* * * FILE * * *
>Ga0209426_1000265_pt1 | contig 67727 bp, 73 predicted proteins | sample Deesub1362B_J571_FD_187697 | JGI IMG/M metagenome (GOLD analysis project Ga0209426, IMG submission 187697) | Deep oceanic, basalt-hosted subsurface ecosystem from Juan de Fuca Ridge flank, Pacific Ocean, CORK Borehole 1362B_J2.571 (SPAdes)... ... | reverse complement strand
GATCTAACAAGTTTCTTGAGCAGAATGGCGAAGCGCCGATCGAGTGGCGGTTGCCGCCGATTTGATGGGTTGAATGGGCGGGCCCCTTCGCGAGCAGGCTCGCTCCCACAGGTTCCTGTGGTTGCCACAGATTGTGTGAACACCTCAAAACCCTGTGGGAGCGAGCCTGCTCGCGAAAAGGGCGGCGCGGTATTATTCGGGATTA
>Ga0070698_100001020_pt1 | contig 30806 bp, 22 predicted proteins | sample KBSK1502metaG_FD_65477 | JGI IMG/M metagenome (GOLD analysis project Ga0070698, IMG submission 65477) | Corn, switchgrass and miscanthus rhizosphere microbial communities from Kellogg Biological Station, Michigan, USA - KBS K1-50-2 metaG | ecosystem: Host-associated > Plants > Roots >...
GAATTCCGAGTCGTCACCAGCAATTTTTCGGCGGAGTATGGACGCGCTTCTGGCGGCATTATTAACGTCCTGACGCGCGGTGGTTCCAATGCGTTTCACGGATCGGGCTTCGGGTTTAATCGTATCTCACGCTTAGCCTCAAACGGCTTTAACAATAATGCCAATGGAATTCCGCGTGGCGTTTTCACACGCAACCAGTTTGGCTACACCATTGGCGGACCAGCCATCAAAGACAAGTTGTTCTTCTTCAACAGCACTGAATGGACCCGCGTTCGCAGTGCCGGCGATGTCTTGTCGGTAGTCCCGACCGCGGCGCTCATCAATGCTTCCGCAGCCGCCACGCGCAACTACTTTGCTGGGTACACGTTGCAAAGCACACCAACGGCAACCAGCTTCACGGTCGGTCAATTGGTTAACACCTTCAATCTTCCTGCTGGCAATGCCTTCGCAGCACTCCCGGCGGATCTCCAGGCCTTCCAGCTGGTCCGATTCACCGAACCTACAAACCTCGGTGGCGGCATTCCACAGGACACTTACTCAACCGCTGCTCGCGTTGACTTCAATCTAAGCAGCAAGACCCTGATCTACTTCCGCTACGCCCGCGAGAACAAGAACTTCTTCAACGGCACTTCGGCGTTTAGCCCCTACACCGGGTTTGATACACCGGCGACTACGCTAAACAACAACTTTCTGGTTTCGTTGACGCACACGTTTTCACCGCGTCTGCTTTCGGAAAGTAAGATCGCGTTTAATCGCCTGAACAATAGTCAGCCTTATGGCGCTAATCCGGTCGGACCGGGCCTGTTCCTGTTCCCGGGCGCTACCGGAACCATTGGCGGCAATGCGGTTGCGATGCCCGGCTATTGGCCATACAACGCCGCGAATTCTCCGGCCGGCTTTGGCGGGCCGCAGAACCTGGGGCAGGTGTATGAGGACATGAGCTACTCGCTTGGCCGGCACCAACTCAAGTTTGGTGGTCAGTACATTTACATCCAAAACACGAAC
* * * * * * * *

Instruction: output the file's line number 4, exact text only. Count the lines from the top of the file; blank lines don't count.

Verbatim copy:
GAATTCCGAGTCGTCACCAGCAATTTTTCGGCGGAGTATGGACGCGCTTCTGGCGGCATTATTAACGTCCTGACGCGCGGTGGTTCCAATGCGTTTCACGGATCGGGCTTCGGGTTTAATCGTATCTCACGCTTAGCCTCAAACGGCTTTAACAATAATGCCAATGGAATTCCGCGTGGCGTTTTCACACGCAACCAGTTTGGCTACACCATTGGCGGACCAGCCATCAAAGACAAGTTGTTCTTCTTCAACAGCACTGAATGGACCCGCGTTCGCAGTGCCGGCGATGTCTTGTCGGTAGTCCCGACCGCGGCGCTCATCAATGCTTCCGCAGCCGCCACGCGCAACTACTTTGCTGGGTACACGTTGCAAAGCACACCAACGGCAACCAGCTTCACGGTCGGTCAATTGGTTAACACCTTCAATCTTCCTGCTGGCAATGCCTTCGCAGCACTCCCGGCGGATCTCCAGGCCTTCCAGCTGGTCCGATTCACCGAACCTACAAACCTCGGTGGCGGCATTCCACAGGACACTTACTCAACCGCTGCTCGCGTTGACTTCAATCTAAGCAGCAAGACCCTGATCTACTTCCGCTACGCCCGCGAGAACAAGAACTTCTTCAACGGCACTTCGGCGTTTAGCCCCTACACCGGGTTTGATACACCGGCGACTACGCTAAACAACAACTTTCTGGTTTCGTTGACGCACACGTTTTCACCGCGTCTGCTTTCGGAAAGTAAGATCGCGTTTAATCGCCTGAACAATAGTCAGCCTTATGGCGCTAATCCGGTCGGACCGGGCCTGTTCCTGTTCCCGGGCGCTACCGGAACCATTGGCGGCAATGCGGTTGCGATGCCCGGCTATTGGCCATACAACGCCGCGAATTCTCCGGCCGGCTTTGGCGGGCCGCAGAACCTGGGGCAGGTGTATGAGGACATGAGCTACTCGCTTGGCCGGCACCAACTCAAGTTTGGTGGTCAGTACATTTACATCCAAAACACGAAC